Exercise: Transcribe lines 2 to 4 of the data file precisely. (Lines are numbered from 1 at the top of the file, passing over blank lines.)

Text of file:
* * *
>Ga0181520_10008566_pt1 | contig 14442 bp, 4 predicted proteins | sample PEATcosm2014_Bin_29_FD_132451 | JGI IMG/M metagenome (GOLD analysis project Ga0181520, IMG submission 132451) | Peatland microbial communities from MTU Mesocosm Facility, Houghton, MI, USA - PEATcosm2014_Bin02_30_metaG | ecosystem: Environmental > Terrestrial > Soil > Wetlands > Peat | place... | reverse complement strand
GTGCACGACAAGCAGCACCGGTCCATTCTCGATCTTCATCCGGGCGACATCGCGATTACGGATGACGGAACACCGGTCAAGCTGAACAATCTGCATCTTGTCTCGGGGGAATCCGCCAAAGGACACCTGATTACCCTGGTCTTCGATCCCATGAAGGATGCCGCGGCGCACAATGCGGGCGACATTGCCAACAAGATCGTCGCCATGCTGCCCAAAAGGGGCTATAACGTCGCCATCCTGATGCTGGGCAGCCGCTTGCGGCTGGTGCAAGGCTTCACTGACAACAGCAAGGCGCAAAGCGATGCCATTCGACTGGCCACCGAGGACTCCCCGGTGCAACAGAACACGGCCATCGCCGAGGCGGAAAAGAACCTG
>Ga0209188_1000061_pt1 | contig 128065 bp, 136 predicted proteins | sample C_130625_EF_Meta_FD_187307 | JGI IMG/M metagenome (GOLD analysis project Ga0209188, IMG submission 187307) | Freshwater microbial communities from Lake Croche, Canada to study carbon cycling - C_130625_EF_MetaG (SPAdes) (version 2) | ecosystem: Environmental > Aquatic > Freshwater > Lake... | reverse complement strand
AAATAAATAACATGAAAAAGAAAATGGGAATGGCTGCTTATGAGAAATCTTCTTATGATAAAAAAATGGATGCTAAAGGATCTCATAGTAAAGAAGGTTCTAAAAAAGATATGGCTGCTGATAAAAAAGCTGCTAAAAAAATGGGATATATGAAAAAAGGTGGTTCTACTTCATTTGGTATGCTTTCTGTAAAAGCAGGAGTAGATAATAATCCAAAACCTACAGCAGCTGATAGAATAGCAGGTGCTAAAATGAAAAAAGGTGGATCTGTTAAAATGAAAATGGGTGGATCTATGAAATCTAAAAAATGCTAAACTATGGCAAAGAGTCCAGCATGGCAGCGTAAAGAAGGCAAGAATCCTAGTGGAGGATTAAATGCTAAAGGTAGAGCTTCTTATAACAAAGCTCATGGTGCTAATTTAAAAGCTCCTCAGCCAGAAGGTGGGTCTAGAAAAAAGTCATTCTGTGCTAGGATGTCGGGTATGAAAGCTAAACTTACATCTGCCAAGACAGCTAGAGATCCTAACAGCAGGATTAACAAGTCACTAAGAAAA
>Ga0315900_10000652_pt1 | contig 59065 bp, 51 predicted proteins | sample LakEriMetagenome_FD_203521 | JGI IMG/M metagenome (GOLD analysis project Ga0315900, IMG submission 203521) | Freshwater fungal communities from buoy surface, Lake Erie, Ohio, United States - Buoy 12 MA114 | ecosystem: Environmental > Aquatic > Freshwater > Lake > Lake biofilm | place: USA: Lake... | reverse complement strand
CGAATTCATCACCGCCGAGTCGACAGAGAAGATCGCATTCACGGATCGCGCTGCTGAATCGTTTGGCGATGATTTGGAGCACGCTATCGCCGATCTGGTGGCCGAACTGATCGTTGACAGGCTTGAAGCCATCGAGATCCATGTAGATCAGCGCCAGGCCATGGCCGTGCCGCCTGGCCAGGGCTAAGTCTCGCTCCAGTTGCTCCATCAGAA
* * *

GTGCACGACAAGCAGCACCGGTCCATTCTCGATCTTCATCCGGGCGACATCGCGATTACGGATGACGGAACACCGGTCAAGCTGAACAATCTGCATCTTGTCTCGGGGGAATCCGCCAAAGGACACCTGATTACCCTGGTCTTCGATCCCATGAAGGATGCCGCGGCGCACAATGCGGGCGACATTGCCAACAAGATCGTCGCCATGCTGCCCAAAAGGGGCTATAACGTCGCCATCCTGATGCTGGGCAGCCGCTTGCGGCTGGTGCAAGGCTTCACTGACAACAGCAAGGCGCAAAGCGATGCCATTCGACTGGCCACCGAGGACTCCCCGGTGCAACAGAACACGGCCATCGCCGAGGCGGAAAAGAACCTG
>Ga0209188_1000061_pt1 | contig 128065 bp, 136 predicted proteins | sample C_130625_EF_Meta_FD_187307 | JGI IMG/M metagenome (GOLD analysis project Ga0209188, IMG submission 187307) | Freshwater microbial communities from Lake Croche, Canada to study carbon cycling - C_130625_EF_MetaG (SPAdes) (version 2) | ecosystem: Environmental > Aquatic > Freshwater > Lake... | reverse complement strand
AAATAAATAACATGAAAAAGAAAATGGGAATGGCTGCTTATGAGAAATCTTCTTATGATAAAAAAATGGATGCTAAAGGATCTCATAGTAAAGAAGGTTCTAAAAAAGATATGGCTGCTGATAAAAAAGCTGCTAAAAAAATGGGATATATGAAAAAAGGTGGTTCTACTTCATTTGGTATGCTTTCTGTAAAAGCAGGAGTAGATAATAATCCAAAACCTACAGCAGCTGATAGAATAGCAGGTGCTAAAATGAAAAAAGGTGGATCTGTTAAAATGAAAATGGGTGGATCTATGAAATCTAAAAAATGCTAAACTATGGCAAAGAGTCCAGCATGGCAGCGTAAAGAAGGCAAGAATCCTAGTGGAGGATTAAATGCTAAAGGTAGAGCTTCTTATAACAAAGCTCATGGTGCTAATTTAAAAGCTCCTCAGCCAGAAGGTGGGTCTAGAAAAAAGTCATTCTGTGCTAGGATGTCGGGTATGAAAGCTAAACTTACATCTGCCAAGACAGCTAGAGATCCTAACAGCAGGATTAACAAGTCACTAAGAAAA